Habitat-specific consensus population genomes were reconstructed using iterative de novo assembly techniques, as described previously (Podell et al., 2013). All 232354 Sanger reads from August 2007 (libraries DAM, EAM and EBM) were combined in a preliminary composite assembly using Celera Assembler version 5.4. with merSize=15, utgGenomeSize =500000 and utgErrorRate=0.10. Scaffolds from this assembly were binned into provisional groups based on depth of coverage, percent G+C, predicted protein similarity to previously sequenced genomes and number of reads derived from 0.1 micron and 0.8 micron filters, as described in (Podell et al., 2013). August 2008 and January 2009 samples, consisting solely of unpaired 454 Titanium reads, were not assembled.

Preliminary scaffold groups were used to guide selection of August 2007 Sanger and 454 Titanium read subsets for inclusion in iterative, targeted assemblies using more stringent assembly parameters (utgErrorRate =0.06). Draft population consensus genomes assembled from metagenomic reads were annotated using the IMG-ER pipeline (Markowitz et al., 2009). Genome completeness was estimated based on the recovery of 53 transcription, translation and replication genes universally conserved in Archaea (Ciccarelli et al., 2006; Wu and Eisen, 2008; Puigbò et al., 2009; Narasingarao et al., 2012). 16S rRNA genes have been deposited into NCBI GenBank under accession numbers KF673165-KF673190 and assembled population genomes under AYLL00000000 (A07HR60), AYLK00000000 (A07HN63), AYLI00000000 (A07HR67) and AYLJ00000000 (A07HB70).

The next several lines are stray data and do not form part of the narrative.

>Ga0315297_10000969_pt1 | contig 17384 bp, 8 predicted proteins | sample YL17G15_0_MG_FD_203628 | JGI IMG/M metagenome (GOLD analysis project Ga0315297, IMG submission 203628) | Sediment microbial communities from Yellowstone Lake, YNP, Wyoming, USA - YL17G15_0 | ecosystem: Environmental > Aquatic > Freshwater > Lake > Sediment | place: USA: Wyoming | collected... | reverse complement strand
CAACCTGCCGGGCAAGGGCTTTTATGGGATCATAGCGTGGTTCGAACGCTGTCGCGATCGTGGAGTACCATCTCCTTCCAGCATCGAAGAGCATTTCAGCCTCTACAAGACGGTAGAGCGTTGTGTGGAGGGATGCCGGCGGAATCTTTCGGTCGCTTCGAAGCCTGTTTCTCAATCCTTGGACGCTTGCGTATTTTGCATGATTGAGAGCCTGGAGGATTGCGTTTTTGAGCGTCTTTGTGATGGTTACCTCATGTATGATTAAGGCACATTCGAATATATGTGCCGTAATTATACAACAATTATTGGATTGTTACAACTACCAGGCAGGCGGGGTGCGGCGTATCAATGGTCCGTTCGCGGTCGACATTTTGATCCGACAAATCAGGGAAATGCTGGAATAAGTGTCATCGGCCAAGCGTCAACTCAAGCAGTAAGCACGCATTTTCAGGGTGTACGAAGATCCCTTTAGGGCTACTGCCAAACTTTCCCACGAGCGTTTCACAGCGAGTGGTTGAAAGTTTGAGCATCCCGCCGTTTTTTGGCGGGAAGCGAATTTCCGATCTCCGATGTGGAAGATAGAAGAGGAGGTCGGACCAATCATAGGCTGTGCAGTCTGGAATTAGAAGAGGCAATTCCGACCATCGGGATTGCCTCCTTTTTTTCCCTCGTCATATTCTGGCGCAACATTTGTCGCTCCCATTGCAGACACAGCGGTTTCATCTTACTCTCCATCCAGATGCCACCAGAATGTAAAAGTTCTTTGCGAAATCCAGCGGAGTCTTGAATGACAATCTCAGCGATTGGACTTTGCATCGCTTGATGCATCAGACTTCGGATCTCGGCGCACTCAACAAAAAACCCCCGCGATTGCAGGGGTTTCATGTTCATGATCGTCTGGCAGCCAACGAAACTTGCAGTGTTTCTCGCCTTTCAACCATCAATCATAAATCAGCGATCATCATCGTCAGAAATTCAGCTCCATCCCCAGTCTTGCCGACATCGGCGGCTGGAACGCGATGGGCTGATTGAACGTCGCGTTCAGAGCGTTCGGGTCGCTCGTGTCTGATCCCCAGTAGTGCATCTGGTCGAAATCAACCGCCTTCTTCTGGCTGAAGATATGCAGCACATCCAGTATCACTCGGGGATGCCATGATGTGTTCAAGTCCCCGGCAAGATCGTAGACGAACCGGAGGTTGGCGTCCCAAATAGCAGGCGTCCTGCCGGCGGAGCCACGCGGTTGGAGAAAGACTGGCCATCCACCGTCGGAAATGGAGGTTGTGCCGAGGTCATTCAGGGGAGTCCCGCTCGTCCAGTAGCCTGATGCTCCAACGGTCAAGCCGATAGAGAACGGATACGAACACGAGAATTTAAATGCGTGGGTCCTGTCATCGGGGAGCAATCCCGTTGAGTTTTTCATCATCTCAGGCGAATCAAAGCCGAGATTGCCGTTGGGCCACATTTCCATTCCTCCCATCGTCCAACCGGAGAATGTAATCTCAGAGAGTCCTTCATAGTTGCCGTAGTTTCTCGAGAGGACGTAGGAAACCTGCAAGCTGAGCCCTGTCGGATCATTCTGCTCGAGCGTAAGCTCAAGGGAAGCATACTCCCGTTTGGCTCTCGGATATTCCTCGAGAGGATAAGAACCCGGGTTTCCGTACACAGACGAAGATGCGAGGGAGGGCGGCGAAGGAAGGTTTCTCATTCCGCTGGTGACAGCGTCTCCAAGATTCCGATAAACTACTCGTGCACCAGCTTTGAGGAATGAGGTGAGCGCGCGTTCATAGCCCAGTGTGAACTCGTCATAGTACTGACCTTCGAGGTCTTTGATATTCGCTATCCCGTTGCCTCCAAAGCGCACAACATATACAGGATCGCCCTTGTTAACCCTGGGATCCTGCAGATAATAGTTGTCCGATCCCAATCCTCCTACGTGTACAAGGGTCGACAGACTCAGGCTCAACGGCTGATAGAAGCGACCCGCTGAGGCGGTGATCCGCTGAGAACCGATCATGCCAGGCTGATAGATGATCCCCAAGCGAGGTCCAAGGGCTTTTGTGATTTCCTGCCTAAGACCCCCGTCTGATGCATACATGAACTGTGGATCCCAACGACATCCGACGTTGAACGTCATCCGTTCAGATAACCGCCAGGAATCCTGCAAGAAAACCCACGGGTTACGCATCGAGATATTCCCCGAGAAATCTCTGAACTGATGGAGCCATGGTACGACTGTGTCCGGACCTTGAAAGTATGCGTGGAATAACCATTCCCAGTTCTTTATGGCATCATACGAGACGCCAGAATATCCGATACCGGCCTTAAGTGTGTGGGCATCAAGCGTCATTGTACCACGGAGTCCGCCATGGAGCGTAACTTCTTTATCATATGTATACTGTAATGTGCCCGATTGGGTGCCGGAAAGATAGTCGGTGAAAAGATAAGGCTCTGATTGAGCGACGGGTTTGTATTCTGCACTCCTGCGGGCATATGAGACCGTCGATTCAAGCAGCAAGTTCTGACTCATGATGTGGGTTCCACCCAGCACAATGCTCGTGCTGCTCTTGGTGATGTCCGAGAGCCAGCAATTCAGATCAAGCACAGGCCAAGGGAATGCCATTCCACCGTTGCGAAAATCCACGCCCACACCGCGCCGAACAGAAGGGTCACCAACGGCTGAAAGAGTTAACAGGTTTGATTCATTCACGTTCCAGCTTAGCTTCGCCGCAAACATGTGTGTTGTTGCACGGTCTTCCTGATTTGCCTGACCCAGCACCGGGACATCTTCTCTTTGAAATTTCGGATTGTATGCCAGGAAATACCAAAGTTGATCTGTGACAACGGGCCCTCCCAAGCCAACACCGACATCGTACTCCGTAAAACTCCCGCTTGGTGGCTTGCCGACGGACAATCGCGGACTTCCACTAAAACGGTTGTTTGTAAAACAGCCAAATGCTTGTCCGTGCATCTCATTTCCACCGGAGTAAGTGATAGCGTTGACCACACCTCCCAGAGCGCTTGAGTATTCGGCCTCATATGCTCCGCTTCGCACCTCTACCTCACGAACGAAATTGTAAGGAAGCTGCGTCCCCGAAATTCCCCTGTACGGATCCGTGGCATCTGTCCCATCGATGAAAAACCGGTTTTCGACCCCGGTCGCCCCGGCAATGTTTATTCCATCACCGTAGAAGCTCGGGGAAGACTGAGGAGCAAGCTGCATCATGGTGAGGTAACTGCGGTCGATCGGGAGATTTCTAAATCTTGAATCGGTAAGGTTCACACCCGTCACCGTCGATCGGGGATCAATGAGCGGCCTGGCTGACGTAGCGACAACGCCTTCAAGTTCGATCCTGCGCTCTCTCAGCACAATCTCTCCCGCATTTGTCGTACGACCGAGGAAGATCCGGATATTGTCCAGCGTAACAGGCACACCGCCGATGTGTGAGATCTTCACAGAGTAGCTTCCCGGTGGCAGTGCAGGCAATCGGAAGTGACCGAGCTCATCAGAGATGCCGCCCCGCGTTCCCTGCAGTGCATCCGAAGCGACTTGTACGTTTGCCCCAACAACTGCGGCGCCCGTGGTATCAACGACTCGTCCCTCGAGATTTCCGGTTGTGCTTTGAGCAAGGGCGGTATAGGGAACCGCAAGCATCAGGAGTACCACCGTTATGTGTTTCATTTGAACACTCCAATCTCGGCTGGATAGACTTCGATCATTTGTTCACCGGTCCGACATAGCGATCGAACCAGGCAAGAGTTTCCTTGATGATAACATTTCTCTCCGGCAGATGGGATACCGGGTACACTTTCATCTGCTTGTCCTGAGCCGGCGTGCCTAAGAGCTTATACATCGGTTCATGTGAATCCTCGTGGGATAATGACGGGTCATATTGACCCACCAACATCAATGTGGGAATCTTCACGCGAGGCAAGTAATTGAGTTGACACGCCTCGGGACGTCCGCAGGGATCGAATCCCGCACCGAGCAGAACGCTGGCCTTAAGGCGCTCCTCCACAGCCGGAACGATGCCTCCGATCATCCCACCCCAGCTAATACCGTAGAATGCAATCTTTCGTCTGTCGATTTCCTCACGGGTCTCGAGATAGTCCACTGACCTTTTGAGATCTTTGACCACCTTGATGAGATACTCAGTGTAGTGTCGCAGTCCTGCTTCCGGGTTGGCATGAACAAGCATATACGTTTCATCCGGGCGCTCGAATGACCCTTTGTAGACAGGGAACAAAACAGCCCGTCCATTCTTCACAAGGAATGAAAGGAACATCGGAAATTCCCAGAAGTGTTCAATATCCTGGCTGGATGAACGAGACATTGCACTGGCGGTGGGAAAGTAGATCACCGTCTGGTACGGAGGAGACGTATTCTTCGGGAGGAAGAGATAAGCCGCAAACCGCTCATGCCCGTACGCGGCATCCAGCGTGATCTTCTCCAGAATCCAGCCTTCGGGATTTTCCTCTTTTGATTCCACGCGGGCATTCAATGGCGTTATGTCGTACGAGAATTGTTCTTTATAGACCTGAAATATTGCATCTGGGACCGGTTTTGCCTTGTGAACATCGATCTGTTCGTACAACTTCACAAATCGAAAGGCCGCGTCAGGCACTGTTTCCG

Phylogenetic diversity and abundance

Assembled 16S rRNA genes from January and August 2007 metagenomic data containing 1160 or more nucleotides (>75% complete) were trimmed and aligned using MUSCLE v 3.6 (Edgar, 2004). Maximum likelihood trees were constructed with FastTree version 2.1.1 (Price et al., 2010) using default parameter settings. Relative abundances of microbial taxa represented in unassembled metagenomic reads were estimated using PhymmBL version 3.2 (Brady and Salzberg, 2011). Taxonomic distributions of predicted proteins in metagenomic assemblies were assessed using DarkHorse version 1.4 (Podell and Gaasterland, 2007; Podell et al., 2008). Taxonomic classifications obtained from both PhymmBL and DarkHorse were based on custom reference libraries consisting of bacterial, archaeal, and phage genomes obtained from NCBI GenBank, supplemented with 12 Lake Tyrrell-specific consensus draft genomes from January 2007 (Podell et al., 2013) and 4 from the current study.